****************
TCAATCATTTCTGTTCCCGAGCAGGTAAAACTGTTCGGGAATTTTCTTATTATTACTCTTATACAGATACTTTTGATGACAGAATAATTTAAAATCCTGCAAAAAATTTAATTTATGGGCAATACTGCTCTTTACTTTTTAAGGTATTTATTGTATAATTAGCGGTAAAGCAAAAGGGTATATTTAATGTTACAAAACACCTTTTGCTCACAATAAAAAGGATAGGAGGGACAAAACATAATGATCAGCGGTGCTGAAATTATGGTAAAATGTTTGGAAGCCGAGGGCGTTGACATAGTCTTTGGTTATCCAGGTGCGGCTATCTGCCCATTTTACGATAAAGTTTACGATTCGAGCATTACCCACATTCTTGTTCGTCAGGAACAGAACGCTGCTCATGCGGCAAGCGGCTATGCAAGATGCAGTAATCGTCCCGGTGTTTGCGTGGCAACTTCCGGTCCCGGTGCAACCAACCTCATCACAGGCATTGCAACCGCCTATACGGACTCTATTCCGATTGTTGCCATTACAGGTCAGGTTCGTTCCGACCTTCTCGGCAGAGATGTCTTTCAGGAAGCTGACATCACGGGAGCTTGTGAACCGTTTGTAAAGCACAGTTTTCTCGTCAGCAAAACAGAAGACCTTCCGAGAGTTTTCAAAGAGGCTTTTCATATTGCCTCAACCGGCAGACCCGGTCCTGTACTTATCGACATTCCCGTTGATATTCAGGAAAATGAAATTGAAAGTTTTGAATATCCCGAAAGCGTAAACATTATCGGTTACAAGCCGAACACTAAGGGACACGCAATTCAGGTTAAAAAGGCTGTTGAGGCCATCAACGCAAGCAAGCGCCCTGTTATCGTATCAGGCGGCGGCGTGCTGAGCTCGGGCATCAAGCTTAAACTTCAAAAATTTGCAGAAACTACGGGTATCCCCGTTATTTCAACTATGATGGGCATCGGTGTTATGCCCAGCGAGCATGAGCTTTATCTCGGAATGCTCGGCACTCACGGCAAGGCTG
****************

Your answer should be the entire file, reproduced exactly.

TCAATCATTTCTGTTCCCGAGCAGGTAAAACTGTTCGGGAATTTTCTTATTATTACTCTTATACAGATACTTTTGATGACAGAATAATTTAAAATCCTGCAAAAAATTTAATTTATGGGCAATACTGCTCTTTACTTTTTAAGGTATTTATTGTATAATTAGCGGTAAAGCAAAAGGGTATATTTAATGTTACAAAACACCTTTTGCTCACAATAAAAAGGATAGGAGGGACAAAACATAATGATCAGCGGTGCTGAAATTATGGTAAAATGTTTGGAAGCCGAGGGCGTTGACATAGTCTTTGGTTATCCAGGTGCGGCTATCTGCCCATTTTACGATAAAGTTTACGATTCGAGCATTACCCACATTCTTGTTCGTCAGGAACAGAACGCTGCTCATGCGGCAAGCGGCTATGCAAGATGCAGTAATCGTCCCGGTGTTTGCGTGGCAACTTCCGGTCCCGGTGCAACCAACCTCATCACAGGCATTGCAACCGCCTATACGGACTCTATTCCGATTGTTGCCATTACAGGTCAGGTTCGTTCCGACCTTCTCGGCAGAGATGTCTTTCAGGAAGCTGACATCACGGGAGCTTGTGAACCGTTTGTAAAGCACAGTTTTCTCGTCAGCAAAACAGAAGACCTTCCGAGAGTTTTCAAAGAGGCTTTTCATATTGCCTCAACCGGCAGACCCGGTCCTGTACTTATCGACATTCCCGTTGATATTCAGGAAAATGAAATTGAAAGTTTTGAATATCCCGAAAGCGTAAACATTATCGGTTACAAGCCGAACACTAAGGGACACGCAATTCAGGTTAAAAAGGCTGTTGAGGCCATCAACGCAAGCAAGCGCCCTGTTATCGTATCAGGCGGCGGCGTGCTGAGCTCGGGCATCAAGCTTAAACTTCAAAAATTTGCAGAAACTACGGGTATCCCCGTTATTTCAACTATGATGGGCATCGGTGTTATGCCCAGCGAGCATGAGCTTTATCTCGGAATGCTCGGCACTCACGGCAAGGCTG